‘No deal’ for Britain on Brexit is unlikely, says David Davis

Britain ‘pretty much absolutely’ committed to ensuring Border remains invisible

Britain’s Brexit minister David Davis talks with a member of staff as he leaves his office in Downing Street. Photograph: Tolga Akmen/AFP/Getty Images

Britain’s Brexit minister David Davis talks with a member of staff as he leaves his office in Downing Street. Photograph: Tolga Akmen/AFP/Getty Images

 

Britain expects to agree a “basic deal” on leaving the European Union, even if the article 50 negotiations end in failure, David Davis has told a parliamentary committee. The Brexit secretary told the House of Lords EU committee that he thought what is commonly described as “no deal” is improbable.

“But if we end up with no deal, in my mind, that tends to mean no free trade deal and no customs arrangement to go with it. That’s the primary thing we lose. And what I don’t think is that we’ll end up in a circumstance where there is no agreement over a number of fairly fundamental issues. Take aviation, for one. I think, whatever happens, we’ll have some sort of basic deal. So my view of no deal is some sort of basic deal without the bits we really want,” he said.

Mr Davis said negotiations in Brussels will resume next Wednesday, blaming the EU for dragging its feet. EU leaders said in October that sufficient progress had not been made on the divorce bill, citizens’ rights and Ireland to move on to discussions on trade.

The Brexit secretary said Britain was “pretty much absolutely” committed to ensuring that the Irish Border remains invisible after Brexit. But he said the future of the Border depends on the outcome of talks on Britain’s future trade relationship with the EU.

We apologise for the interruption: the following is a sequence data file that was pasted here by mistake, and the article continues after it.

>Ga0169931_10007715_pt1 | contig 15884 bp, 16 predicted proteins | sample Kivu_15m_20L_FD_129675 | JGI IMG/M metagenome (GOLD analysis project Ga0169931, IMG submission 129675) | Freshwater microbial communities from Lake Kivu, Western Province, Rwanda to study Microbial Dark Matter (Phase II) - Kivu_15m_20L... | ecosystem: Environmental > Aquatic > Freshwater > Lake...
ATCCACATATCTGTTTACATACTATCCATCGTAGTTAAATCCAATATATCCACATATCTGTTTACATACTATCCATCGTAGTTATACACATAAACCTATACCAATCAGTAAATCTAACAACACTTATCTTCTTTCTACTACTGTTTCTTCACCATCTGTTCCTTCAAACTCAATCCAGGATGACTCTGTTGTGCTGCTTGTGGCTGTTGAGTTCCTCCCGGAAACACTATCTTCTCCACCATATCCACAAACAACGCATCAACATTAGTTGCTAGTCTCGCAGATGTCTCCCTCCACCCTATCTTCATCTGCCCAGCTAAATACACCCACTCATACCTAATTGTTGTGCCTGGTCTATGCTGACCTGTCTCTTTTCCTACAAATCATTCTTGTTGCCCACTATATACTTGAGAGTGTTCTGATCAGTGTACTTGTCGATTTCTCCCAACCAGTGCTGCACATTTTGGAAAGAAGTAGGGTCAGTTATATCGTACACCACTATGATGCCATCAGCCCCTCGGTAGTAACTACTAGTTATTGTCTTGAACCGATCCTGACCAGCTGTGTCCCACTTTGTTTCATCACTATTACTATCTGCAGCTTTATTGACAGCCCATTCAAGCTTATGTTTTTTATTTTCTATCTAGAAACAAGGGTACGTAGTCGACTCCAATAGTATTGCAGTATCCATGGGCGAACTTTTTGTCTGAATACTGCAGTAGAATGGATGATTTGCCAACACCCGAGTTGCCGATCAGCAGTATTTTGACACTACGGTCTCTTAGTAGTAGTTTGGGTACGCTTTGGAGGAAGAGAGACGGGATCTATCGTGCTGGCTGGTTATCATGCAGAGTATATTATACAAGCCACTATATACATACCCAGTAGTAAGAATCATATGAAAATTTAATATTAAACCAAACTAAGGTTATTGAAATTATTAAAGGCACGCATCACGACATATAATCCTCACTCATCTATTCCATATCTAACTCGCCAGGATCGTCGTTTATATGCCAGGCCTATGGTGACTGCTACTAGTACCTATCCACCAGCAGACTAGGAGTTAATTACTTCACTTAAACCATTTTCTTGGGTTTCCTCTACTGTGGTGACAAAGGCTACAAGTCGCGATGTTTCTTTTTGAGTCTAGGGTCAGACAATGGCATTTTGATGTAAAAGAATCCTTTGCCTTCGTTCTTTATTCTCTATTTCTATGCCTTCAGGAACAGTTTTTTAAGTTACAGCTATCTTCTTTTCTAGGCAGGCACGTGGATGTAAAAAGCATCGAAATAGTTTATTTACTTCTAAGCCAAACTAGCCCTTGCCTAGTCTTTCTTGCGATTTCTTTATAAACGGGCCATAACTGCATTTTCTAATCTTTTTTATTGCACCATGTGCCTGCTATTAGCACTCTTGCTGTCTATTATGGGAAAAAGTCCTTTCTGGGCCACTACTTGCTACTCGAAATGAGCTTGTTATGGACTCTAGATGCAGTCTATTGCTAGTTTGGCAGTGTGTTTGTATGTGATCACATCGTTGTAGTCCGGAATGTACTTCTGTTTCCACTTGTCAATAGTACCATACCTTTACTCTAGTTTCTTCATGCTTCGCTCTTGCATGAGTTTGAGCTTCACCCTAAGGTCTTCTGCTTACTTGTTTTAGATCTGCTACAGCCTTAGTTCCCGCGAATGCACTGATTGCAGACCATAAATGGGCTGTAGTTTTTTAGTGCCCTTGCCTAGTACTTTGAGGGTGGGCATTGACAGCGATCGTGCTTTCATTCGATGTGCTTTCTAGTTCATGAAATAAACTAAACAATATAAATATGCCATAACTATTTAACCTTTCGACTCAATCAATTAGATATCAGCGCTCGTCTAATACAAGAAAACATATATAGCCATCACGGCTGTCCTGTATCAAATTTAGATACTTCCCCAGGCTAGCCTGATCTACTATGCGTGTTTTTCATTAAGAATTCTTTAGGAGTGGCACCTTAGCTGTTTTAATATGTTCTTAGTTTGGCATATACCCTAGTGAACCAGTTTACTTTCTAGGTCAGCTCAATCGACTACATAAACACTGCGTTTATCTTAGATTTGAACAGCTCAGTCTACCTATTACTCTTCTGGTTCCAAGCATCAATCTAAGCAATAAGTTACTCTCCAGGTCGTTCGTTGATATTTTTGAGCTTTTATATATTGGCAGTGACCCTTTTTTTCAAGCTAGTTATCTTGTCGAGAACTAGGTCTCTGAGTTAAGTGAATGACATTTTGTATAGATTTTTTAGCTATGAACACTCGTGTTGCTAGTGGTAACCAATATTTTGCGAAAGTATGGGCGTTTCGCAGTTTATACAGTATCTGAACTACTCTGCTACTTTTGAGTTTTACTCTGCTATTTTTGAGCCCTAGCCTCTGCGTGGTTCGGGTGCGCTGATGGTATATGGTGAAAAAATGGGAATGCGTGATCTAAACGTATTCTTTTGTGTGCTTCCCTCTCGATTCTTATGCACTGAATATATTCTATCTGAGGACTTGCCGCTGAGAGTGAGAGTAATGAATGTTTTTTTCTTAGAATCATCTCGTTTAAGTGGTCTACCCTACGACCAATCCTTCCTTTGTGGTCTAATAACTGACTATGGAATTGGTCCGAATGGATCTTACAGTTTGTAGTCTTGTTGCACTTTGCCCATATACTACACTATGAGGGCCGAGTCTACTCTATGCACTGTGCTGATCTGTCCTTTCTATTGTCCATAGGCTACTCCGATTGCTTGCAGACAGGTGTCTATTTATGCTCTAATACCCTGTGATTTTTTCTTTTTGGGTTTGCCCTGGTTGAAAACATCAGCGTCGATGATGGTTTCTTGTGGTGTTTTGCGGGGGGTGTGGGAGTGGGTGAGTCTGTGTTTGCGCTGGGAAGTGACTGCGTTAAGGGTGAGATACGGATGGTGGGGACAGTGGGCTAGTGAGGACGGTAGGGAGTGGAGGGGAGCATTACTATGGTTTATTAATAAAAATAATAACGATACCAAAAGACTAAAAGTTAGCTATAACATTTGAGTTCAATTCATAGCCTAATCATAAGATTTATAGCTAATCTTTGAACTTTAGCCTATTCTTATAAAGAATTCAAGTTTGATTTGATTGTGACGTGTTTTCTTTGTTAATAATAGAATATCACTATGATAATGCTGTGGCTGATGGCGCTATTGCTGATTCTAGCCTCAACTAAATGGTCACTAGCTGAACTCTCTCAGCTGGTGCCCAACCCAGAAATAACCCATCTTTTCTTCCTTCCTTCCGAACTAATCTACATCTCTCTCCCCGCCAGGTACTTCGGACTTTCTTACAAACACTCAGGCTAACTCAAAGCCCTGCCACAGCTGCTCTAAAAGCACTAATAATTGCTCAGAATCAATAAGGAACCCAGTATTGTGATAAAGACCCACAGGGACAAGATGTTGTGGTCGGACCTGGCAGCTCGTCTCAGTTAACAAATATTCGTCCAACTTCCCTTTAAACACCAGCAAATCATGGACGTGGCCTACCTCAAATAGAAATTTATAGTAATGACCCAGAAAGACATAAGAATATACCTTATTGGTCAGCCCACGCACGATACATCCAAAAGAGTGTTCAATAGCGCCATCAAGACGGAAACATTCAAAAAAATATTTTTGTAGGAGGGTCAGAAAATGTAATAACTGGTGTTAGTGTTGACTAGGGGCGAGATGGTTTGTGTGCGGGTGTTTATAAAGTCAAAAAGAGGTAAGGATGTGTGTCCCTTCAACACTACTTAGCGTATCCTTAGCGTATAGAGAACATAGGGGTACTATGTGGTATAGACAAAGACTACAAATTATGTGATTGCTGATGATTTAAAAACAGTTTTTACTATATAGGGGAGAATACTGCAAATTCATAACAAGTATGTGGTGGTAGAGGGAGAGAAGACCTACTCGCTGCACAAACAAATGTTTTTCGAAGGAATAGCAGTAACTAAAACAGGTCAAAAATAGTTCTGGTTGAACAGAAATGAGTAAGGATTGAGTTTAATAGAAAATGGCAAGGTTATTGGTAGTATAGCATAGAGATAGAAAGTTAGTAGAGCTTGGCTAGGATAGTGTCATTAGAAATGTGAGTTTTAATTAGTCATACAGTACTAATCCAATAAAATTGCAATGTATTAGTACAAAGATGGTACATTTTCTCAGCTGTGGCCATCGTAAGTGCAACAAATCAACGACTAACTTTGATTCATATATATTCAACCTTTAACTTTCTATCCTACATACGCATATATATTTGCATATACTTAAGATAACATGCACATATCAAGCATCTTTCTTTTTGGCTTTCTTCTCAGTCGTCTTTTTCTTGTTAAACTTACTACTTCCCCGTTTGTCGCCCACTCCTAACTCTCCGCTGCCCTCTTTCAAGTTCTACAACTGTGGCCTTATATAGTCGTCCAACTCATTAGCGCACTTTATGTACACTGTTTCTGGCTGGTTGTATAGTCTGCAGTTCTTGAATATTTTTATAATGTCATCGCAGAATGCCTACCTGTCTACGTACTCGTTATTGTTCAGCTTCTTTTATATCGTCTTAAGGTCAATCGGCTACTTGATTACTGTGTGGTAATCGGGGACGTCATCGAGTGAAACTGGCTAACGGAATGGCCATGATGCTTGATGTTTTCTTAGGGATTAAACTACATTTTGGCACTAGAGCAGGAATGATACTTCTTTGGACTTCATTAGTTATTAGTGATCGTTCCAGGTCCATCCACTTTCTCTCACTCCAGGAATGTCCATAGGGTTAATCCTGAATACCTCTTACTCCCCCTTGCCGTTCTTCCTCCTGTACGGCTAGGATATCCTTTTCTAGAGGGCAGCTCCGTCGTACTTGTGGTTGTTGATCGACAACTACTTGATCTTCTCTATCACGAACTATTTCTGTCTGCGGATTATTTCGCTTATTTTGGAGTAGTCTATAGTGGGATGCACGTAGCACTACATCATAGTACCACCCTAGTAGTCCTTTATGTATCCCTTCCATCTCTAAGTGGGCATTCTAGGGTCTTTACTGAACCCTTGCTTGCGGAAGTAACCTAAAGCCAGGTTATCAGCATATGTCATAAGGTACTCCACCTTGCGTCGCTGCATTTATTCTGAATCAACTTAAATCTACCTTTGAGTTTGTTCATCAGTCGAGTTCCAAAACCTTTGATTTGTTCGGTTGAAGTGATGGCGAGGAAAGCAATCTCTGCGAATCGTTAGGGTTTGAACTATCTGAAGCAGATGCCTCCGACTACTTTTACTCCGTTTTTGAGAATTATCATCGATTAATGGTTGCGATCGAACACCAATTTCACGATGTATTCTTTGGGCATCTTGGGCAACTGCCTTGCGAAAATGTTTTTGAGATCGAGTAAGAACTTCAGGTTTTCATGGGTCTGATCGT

“If we achieve an outcome, as we hope to, which maintains tariff-free trade, then maintaining an invisible Border will be relatively easy ... If we end up with a tariff arrangement, then we’ve got a real problem and dealing with that is difficult,” he said.

Bargaining chip

Mr Davis acknowledged that the EU feared Britain was seeking to use the Irish Border issue to secure more advantageous trade arrangements with the entire union. He said that was not Britain’s intention but that his government was concerned that the broader trade deal would affect what happens in Ireland.

“If we get a free trade arrangement which is tariff-free across all goods, we get a regulatory arrangement on agriculture, which is probably the biggest single issue on that border, phytosanitary standards and so on, then this becomes a relatively straightforwardly soluble problem,” he said. “If we don’t have those, we’ve got much bigger problems to deal with.”

Mr Davis said that one reason Britain agreed to the EU’s preferred sequencing in the negotiations was to protect the Common Travel Area. He said it was important to discuss the reciprocal rights enjoyed by British and Irish citizens in the broader context of EU citizens’ rights after Brexit.

“The principle of the [Common Travel Area] was challenged at first because the union were worried that this might have an impact on other elements or set the wrong precedents for other elements of citizens’ rights,” he said.

Hiring 8,000

Earlier Mr Davis told the cabinet that Britain had already spent £500 million on preparing for Brexit and expected to hire at least 8,000 new government workers to deal with it by the end of next year. He said about 300 new programmes were under way across government to prepare for different negotiating outcomes, including “no deal” for various policy areas.

Downing Street said in a statement after the cabinet meeting: “Alongside the negotiations in Brussels, it is crucial that we are putting our own domestic preparations in place so that we are ready at the point that we leave the EU. Cabinet heard many of these will be needed even in our preferred scenario of a bold and ambitious deal – for example, implementing either of our proposed customs arrangements will require investment in new systems and customs officers.”